Date of Award


Document Type


Degree Name

Doctor of Philosophy (PhD)

First Advisor

Bunting, M. Anne


Law, International law, International relations, NGOs, Responsibility to protect, Constructivism, Realism, United Nations, TWAIL, International legal scholarship, Soft law, Hard law, Idealism, INGOs, Morality, Values, Ethics, Humanitarian intervention, Human rights, War crimes, Crimes against humanity, Genocide, Ethnic cleansing, Sovereignty, Libya, Legitimacy, Global governance, Just post bellum, Security Council


The dissertation involves a study of the emerging international norm of ‘The Responsibility to Protect’ which states that citizens must be protected in cases of human atrocities, war crimes, ethnic cleansing and genocide where states have failed or are unable to do so. According to the work of the International Commission on the Responsibility to Protect (ICISS), this response can and should span a continuum involving prevention, a response to the violence, when and if necessary, and ultimately rebuilding shattered societies. The most controversial aspect, however, is that of forceful intervention and much of the thesis focuses on this aspect.

The history and context of the Responsibility to Protect are examined as an evolving norm in international law. The study thus serves as an analysis of how a fundamental and controversial international principle has been established: its promotion, creation, formulation, acceptance, and ultimately its implementation. The dissertation identifies five critical sociopolitical issues of significance affecting the evolution of the Responsibility to Protect in international law and its implementation and considers remedies where appropriate.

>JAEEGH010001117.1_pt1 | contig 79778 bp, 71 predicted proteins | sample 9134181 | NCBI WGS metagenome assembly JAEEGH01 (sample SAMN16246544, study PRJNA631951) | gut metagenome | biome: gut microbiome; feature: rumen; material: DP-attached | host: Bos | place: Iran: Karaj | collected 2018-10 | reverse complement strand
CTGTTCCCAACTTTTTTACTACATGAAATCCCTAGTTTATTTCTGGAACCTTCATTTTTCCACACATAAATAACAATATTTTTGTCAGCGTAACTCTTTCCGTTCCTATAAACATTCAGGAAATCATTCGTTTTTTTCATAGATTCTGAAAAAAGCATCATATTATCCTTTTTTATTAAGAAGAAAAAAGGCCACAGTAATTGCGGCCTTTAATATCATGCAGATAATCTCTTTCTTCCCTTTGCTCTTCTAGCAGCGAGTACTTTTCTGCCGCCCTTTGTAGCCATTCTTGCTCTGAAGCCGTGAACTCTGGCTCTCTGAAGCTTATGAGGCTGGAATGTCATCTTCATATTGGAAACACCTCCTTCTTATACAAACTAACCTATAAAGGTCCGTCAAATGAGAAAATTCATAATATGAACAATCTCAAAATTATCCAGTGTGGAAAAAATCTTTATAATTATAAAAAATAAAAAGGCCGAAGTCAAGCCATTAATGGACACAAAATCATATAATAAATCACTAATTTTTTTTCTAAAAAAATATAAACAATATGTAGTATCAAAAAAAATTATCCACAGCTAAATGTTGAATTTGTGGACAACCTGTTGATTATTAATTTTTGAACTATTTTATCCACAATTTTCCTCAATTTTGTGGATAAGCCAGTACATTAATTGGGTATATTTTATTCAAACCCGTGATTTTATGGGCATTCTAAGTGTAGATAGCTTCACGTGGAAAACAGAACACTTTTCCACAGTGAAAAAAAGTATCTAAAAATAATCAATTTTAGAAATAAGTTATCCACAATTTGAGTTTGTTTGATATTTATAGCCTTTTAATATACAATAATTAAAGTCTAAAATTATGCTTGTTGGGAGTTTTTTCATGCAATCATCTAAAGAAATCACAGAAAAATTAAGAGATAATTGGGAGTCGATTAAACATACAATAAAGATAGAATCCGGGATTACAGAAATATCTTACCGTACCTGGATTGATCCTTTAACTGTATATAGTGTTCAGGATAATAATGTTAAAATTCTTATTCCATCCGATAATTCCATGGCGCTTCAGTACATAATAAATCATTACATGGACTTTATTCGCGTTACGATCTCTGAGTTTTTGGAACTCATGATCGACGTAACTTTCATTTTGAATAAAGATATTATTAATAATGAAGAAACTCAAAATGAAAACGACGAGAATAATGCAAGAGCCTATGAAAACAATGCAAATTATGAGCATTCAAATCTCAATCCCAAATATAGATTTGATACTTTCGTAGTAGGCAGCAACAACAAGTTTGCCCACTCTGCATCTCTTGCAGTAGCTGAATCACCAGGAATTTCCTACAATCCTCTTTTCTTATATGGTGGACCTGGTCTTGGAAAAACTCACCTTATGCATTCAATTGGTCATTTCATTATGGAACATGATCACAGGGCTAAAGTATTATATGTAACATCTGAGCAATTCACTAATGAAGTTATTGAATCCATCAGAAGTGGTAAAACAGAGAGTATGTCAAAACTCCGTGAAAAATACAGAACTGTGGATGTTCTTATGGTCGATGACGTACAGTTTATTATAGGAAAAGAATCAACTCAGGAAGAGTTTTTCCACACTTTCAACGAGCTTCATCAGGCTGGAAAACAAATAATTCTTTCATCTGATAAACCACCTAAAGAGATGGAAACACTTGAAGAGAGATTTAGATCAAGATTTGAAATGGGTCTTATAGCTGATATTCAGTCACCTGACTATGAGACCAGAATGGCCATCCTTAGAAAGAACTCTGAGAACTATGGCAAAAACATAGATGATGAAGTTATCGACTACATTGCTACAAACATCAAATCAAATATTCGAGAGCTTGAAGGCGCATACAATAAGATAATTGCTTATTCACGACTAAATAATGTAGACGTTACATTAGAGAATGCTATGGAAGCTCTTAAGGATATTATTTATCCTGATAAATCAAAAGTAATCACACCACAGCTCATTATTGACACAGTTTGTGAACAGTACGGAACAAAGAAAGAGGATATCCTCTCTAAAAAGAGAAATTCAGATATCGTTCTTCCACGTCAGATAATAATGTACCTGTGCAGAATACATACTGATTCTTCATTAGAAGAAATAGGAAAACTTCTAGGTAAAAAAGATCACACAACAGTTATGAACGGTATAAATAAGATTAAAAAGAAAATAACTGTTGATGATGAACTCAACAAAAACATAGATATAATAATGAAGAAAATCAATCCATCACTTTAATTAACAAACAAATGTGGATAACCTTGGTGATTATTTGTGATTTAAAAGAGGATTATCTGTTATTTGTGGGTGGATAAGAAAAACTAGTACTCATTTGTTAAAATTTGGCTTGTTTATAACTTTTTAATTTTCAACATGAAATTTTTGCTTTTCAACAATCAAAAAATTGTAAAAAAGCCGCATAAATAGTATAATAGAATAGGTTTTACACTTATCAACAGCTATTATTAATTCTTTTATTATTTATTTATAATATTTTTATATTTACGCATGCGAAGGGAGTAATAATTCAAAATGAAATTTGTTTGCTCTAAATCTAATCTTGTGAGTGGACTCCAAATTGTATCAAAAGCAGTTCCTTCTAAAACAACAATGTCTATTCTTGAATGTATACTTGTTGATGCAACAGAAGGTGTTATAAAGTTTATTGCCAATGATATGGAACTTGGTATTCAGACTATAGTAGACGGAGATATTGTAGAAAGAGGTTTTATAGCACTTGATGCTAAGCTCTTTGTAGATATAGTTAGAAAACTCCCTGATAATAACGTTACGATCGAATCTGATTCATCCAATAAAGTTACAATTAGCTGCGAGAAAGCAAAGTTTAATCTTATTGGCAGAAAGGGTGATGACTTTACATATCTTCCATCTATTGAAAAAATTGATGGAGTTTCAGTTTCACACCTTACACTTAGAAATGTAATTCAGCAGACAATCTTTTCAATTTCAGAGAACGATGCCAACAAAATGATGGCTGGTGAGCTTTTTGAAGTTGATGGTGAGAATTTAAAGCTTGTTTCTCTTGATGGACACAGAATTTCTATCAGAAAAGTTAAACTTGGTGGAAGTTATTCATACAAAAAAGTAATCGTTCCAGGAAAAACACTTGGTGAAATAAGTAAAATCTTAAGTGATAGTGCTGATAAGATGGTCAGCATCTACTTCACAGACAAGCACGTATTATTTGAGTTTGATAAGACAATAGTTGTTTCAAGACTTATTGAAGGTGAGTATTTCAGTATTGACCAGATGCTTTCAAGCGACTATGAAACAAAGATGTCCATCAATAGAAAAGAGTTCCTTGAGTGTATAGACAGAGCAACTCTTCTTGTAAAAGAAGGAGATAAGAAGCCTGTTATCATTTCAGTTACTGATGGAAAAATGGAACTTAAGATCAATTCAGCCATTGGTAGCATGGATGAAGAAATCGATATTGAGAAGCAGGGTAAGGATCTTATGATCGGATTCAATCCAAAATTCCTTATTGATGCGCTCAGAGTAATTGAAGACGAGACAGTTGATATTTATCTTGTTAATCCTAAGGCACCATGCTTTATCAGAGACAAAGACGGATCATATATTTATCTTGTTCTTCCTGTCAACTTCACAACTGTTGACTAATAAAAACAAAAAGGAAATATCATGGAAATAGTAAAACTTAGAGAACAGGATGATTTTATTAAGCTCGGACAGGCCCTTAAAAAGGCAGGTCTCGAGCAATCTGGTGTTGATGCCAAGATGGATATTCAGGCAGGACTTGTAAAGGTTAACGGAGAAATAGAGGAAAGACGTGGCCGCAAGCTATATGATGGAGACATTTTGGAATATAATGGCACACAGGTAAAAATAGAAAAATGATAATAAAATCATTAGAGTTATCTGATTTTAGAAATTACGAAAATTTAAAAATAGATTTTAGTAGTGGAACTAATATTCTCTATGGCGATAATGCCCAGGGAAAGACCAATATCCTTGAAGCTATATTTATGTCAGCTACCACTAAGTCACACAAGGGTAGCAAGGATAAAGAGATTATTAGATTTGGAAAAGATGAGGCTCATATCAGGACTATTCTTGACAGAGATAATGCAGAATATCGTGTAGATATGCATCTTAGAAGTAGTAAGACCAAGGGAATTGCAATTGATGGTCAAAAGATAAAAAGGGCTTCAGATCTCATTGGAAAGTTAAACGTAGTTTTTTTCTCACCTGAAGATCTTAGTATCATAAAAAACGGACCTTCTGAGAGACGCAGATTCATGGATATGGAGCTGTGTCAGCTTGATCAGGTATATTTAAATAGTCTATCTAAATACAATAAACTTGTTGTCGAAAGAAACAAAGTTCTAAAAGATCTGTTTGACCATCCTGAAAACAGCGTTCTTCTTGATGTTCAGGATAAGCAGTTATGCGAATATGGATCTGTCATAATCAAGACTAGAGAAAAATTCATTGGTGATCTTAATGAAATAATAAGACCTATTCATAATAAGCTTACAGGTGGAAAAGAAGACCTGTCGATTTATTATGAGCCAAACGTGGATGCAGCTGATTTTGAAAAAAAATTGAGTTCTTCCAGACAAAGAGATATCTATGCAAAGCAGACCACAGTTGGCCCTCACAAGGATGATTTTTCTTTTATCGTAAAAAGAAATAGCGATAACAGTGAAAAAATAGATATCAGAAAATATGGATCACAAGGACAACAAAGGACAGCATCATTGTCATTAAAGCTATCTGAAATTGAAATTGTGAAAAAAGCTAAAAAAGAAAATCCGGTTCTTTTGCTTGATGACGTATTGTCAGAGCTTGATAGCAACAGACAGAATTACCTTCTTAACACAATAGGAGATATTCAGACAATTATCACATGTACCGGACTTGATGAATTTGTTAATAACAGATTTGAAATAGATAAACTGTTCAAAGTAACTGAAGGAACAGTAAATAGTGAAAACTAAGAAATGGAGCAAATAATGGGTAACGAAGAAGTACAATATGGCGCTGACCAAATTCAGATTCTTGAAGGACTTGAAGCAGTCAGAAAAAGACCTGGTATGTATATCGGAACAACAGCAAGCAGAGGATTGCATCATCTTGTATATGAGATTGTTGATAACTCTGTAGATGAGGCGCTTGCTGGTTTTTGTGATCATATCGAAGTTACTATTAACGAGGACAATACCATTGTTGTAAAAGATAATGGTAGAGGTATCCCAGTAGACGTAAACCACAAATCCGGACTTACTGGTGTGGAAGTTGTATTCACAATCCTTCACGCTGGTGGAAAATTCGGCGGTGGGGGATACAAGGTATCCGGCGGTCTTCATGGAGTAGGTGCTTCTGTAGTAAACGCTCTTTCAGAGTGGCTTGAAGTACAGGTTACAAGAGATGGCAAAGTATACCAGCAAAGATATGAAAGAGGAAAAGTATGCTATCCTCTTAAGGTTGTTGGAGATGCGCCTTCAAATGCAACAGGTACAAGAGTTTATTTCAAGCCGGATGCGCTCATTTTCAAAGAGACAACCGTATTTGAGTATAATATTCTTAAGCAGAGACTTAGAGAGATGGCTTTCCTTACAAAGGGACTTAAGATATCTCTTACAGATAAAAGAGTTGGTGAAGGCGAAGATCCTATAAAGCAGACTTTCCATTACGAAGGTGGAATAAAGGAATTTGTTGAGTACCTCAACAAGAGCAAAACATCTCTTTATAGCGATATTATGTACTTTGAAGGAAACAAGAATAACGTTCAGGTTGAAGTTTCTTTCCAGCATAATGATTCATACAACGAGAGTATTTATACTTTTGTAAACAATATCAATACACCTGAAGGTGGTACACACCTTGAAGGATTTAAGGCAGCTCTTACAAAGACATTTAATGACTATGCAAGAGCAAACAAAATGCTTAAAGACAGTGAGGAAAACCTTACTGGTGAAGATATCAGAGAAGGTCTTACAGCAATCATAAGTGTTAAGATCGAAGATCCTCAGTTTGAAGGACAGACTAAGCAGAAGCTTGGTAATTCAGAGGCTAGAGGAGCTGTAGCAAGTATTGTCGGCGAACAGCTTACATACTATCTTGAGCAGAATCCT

Analysis of an application of the principle through force is undertaken in the context of the UN sanctioned intervention into Libya in 2011. This case study provides a clearer picture of what the Responsibility to Protect means as a legal basis for international intervention in genocidal situations. The study finds that international law is but one factor in the substantiation of the Responsibility to Protect – legitimacy counts as well as legality and for it to be implemented the self-interest of states must acknowledge ‘universal’ legal and ethical principles of a humanitarian nature. Also contributing to the success of a Responsibility to Protect intervention are nongovernmental actors as part of transnational governance who in a particular situation cry out for action in the face of evolving humanitarian atrocities in spite of rules of sovereignty and state hegemony. The more general significance of this research is in its understanding of existing and new forms of hard and soft governance and how they adapt in the international and transnational arena.